I woke up hearing a nurse throwing her phone, I think she was a nurse, and there was my white light, just above my head. I was on a table in the operating room. The nurse was saying there was a complaint she should have been there in this number of minutes and she was a few over, and she was upset. The other nurse was busy. I said, “Hey,” and I hear this, “Oh my God, she is awake!” I am guessing they didn’t expect me to be. They kept talking to me and the doctor came in and I remember being told to count backwards. My response was, “No, I am…..” and I think I just thought the words “not going to sleep.”
I do not remember waking up. I do remember three doctors coming into my room to tell me I had a temporary colostomy. I argued. No way did I have one, but I had a morphine drip and his name was Andy. I remember that conversation very well. I also remember the doctor telling me, “Someone was looking out for you.”
I had had a hysterectomy not long before. The reason for that was fibroid tumors and endometriosis and cervical pre-cancer. During surgery, they found a very small adenocarcinoma and I am not sure what caused the nick to my colon, but they nicked it during the hysterectomy. From that, E-Coli had eaten my insides and cause a fissure between my hysterectomy incision and my intestines. It was a mess, and I am grateful to be alive.
I kept on hearing about that someone who was looking out for me. No one greeted me upon my exit, but I had this feeling I cannot describe. I will never fear death, even though I am not wanting to go. One day, it will be a welcome and familiar friend. I have no reason to fear it, that was the most peaceful I ever felt.
The thing is that when you go through something like that, for a little while, you feel like you have a secret. When I went to bed at night, I felt like I could make that choice every time I closed my eyes for days. I felt like if I wanted to, I could just slip off into that peace, but I didn’t. Little things that seem so mundane become so beautiful. The color green amazed me. It was like when I was young and got my first pair of glasses and I could see the leaves on trees. Food was different. I will never forget the way a chili dog tasted, and the taste of a waffle bowl from Dairy Queen with vanilla ice cream dipped in chocolate and covered in cherries was…. indescribable. I think I may have cried, and I am not even joking.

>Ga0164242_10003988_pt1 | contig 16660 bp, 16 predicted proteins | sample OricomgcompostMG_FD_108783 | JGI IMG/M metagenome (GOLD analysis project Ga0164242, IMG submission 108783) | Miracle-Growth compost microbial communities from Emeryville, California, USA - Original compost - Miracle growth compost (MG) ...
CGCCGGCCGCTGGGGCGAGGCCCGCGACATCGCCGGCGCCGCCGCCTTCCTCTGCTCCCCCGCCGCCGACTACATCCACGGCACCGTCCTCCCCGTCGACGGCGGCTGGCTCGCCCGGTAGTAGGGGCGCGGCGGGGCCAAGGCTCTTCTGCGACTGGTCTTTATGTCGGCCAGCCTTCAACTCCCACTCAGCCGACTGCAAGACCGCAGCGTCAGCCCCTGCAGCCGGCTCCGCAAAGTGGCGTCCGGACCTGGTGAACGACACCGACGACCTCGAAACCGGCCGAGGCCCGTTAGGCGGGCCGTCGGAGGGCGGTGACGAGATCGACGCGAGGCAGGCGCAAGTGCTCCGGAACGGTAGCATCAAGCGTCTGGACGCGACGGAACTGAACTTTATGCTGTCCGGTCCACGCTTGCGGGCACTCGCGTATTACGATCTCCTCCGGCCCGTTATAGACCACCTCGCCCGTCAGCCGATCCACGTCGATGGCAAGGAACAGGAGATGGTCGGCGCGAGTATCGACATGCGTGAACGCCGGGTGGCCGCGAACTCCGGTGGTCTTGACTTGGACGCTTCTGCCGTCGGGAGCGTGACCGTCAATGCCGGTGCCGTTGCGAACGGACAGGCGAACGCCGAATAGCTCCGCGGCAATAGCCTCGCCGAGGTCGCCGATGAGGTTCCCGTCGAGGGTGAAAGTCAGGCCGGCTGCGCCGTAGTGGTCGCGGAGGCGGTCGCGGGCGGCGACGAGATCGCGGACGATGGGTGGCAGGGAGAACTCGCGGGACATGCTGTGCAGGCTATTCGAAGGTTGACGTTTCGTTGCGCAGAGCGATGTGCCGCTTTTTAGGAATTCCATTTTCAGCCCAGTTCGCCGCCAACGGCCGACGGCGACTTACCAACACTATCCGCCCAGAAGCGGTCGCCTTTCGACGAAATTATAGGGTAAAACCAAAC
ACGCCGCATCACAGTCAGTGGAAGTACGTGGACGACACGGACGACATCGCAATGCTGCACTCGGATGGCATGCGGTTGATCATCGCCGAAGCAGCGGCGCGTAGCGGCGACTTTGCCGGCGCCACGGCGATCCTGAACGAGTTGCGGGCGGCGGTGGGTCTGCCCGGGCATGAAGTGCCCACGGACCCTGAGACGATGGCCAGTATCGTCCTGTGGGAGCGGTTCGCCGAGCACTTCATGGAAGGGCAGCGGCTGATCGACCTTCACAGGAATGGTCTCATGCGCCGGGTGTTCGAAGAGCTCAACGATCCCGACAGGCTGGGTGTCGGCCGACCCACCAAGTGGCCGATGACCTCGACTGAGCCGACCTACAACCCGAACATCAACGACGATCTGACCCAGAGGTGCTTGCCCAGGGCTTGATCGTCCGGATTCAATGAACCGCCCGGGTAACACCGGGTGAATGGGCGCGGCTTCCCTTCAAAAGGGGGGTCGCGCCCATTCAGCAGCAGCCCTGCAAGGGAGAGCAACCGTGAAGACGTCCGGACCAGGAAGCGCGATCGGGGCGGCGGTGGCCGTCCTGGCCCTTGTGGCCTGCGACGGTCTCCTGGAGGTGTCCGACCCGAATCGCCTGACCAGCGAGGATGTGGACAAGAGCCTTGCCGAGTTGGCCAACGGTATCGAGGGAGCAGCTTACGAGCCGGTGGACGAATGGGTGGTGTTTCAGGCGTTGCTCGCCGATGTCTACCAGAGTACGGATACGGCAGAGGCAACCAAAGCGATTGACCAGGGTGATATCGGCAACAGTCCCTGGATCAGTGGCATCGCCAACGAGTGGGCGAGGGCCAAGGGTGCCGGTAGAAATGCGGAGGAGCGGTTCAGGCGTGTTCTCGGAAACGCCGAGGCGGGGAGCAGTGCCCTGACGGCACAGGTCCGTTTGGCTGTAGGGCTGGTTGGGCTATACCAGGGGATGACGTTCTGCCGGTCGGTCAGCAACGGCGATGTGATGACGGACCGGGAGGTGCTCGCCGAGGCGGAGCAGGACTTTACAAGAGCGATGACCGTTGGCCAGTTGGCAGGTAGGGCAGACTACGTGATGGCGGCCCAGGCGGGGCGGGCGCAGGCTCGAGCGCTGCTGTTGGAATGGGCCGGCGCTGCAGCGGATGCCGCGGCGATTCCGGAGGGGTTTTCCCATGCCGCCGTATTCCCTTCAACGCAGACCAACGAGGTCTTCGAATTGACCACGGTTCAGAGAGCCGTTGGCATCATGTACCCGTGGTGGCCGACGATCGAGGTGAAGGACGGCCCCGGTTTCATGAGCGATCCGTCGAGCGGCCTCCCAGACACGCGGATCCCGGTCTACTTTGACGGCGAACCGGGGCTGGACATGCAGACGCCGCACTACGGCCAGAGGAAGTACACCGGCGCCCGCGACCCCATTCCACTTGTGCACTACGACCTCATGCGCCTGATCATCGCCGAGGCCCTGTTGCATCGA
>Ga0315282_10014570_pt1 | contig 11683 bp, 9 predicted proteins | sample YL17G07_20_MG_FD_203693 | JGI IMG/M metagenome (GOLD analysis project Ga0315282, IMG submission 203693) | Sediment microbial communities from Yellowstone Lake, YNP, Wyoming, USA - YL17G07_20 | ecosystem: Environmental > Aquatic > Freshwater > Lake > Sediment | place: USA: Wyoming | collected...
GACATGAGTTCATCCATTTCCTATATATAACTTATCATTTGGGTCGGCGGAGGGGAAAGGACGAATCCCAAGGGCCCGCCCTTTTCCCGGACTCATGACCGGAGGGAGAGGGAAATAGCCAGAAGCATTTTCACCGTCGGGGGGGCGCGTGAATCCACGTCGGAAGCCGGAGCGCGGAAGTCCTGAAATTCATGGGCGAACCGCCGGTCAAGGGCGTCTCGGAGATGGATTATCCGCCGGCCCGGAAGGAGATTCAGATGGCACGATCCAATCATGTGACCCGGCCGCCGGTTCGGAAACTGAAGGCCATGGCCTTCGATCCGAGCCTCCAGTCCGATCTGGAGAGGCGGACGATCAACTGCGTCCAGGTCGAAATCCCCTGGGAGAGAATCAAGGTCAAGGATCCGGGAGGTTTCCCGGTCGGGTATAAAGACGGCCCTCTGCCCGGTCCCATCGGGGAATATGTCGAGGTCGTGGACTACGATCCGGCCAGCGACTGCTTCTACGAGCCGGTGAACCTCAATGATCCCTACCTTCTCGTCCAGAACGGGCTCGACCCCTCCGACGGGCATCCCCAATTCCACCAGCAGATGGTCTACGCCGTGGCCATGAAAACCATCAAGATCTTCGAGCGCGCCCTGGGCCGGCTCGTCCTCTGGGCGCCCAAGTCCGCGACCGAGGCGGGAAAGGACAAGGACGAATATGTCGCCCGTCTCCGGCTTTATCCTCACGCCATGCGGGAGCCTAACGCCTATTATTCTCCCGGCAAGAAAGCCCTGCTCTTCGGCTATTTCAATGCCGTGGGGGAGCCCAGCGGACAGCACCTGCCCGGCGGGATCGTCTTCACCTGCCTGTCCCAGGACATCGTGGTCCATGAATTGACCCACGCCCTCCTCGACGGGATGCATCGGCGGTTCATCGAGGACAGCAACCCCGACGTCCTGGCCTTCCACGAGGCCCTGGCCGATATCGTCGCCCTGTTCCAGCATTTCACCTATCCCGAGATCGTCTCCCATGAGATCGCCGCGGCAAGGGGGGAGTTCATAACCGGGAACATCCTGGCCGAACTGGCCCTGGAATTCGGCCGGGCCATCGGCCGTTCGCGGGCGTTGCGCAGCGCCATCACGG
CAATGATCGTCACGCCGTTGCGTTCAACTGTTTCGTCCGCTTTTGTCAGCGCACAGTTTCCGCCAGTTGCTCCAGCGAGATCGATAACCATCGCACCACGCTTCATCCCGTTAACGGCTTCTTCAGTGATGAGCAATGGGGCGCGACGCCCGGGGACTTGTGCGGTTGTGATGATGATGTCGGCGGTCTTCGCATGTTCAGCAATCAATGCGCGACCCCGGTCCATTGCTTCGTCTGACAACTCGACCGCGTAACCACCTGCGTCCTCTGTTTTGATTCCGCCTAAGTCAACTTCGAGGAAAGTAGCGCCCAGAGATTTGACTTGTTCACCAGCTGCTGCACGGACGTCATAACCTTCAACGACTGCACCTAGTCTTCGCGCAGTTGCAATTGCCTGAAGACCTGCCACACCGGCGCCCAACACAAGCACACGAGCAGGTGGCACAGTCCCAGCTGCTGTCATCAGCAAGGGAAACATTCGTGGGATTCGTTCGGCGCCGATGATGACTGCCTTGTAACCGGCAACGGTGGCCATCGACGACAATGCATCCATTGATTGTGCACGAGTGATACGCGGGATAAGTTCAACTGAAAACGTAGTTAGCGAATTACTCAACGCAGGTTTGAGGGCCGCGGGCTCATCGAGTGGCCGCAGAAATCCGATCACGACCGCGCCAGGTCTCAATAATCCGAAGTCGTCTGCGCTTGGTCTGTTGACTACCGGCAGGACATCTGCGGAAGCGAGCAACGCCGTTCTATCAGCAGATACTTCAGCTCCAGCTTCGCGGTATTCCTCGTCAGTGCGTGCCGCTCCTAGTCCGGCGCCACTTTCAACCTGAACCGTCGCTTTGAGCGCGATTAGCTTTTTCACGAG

The tragedy in this is that life continues to happen. People, by nature, are cruel and the beauty begins to fade. Things are again mundane. I want so badly just to feel that again, without the circumstances. I did change. If only for a moment, I did change. I had that gratitude.
I talk about this a little too much, and I feel like the message is always missed in the details, and it is the details I have forgotten. I know the series of events that led to the entire ordeal, that I never went to the doctor. I realize a lot more than I give myself credit for. The thing I am struggling with is why am I here. I can tell you I wanted to be, or I wouldn’t. My life never passed before my eyes, I never thought that deeply into anything but staying calm would save me. I just want, right now, to feel like there is a reason. I want that innocence of having faith. I want the stories I cannot believe.
In all that I forgot, maybe it is possible I forgot the near death experience, that part of my journey. I am not sure, but right now, I am thinking I want to have at least a semi-fatalistic view and believe this happened so I could write, or tell my story.
My story is crazy.
But my story is real.
And I am here.
And so are you.
So, maybe there is a reason. I really can no longer doubt there is. Do you?
This was after the last surgery.